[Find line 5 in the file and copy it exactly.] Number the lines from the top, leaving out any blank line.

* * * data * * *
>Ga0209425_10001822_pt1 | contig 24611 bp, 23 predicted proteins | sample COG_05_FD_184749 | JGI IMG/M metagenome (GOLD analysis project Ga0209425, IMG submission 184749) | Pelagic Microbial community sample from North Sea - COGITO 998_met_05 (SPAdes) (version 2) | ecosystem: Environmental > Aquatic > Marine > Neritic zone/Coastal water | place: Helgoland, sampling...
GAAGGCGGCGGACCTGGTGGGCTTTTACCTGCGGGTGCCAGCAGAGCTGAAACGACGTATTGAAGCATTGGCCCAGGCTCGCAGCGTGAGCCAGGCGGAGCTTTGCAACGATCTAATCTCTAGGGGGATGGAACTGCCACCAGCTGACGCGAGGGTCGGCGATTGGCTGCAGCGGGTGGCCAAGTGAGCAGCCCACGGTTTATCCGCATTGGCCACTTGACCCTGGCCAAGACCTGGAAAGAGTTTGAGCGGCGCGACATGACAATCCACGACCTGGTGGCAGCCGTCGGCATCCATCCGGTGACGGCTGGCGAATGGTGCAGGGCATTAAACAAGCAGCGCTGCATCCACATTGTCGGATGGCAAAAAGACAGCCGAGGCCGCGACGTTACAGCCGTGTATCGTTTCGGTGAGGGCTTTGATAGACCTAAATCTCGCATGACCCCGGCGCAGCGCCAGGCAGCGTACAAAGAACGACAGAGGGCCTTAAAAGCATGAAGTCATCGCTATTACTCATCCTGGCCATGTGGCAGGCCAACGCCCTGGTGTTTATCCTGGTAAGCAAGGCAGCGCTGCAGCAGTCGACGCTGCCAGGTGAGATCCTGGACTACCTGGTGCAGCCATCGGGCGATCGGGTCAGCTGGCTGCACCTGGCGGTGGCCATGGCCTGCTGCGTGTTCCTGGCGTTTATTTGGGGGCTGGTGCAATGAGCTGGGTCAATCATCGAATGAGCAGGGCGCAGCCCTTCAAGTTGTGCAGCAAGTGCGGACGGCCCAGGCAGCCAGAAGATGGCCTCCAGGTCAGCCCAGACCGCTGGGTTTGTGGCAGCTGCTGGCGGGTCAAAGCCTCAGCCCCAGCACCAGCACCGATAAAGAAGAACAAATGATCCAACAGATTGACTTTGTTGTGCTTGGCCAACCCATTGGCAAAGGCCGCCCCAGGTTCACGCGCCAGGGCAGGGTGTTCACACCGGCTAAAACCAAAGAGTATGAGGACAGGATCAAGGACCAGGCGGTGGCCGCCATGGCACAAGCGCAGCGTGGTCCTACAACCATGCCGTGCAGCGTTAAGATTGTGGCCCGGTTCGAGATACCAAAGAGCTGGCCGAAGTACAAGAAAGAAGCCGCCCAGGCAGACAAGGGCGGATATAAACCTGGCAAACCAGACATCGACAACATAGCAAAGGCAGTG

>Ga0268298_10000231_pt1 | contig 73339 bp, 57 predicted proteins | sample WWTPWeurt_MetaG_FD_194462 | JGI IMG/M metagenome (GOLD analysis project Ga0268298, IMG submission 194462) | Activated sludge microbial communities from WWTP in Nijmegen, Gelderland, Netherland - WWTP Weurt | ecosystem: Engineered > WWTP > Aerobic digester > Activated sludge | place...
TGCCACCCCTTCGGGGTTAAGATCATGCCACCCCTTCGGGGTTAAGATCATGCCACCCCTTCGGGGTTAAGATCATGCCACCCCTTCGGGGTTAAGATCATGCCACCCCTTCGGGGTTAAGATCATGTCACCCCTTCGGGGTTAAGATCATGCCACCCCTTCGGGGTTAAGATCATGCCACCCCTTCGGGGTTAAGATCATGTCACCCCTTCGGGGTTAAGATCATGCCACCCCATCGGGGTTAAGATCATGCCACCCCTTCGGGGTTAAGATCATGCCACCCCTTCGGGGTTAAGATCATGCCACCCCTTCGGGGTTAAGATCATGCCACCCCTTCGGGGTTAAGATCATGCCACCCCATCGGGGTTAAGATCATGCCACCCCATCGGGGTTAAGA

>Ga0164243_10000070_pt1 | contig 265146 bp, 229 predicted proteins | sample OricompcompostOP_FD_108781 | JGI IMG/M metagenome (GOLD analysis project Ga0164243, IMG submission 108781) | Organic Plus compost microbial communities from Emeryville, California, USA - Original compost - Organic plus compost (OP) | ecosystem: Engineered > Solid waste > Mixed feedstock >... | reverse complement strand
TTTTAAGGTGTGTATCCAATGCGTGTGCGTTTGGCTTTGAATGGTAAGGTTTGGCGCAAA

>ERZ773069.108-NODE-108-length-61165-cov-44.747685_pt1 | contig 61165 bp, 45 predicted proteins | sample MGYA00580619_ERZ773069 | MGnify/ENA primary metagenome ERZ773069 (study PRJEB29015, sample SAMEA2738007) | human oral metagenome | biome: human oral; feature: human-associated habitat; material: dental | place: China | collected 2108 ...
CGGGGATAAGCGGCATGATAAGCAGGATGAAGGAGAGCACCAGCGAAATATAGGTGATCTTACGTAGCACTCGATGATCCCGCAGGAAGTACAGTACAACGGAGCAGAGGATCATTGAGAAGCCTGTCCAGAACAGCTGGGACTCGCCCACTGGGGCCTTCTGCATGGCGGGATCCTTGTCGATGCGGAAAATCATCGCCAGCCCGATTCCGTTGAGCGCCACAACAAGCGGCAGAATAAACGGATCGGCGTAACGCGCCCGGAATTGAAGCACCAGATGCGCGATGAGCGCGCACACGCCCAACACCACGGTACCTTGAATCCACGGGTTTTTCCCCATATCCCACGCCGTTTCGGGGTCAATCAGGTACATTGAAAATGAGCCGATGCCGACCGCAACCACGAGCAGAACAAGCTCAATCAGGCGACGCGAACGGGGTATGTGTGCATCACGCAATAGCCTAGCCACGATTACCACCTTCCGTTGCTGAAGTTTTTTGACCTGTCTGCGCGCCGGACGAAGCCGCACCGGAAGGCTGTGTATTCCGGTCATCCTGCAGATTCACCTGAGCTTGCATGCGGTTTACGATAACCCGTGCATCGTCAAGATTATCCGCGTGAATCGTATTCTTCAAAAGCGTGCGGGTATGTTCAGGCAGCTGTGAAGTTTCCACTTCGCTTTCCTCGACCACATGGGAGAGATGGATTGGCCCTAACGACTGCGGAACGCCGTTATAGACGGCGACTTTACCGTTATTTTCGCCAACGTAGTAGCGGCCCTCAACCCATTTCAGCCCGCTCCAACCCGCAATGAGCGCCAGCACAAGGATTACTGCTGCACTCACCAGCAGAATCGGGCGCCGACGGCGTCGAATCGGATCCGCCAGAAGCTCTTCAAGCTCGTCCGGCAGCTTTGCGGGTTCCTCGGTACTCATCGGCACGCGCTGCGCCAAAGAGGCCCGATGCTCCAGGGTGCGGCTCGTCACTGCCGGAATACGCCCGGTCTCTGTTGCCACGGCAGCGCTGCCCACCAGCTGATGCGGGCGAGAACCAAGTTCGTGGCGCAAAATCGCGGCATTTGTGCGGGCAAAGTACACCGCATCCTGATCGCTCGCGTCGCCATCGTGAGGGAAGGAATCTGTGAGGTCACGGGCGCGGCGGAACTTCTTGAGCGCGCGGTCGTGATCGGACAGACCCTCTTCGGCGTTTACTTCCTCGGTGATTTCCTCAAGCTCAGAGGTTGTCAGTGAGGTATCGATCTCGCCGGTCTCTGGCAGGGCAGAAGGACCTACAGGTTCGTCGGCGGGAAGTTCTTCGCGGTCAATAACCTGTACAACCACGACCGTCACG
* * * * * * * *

>Ga0164243_10000070_pt1 | contig 265146 bp, 229 predicted proteins | sample OricompcompostOP_FD_108781 | JGI IMG/M metagenome (GOLD analysis project Ga0164243, IMG submission 108781) | Organic Plus compost microbial communities from Emeryville, California, USA - Original compost - Organic plus compost (OP) | ecosystem: Engineered > Solid waste > Mixed feedstock >... | reverse complement strand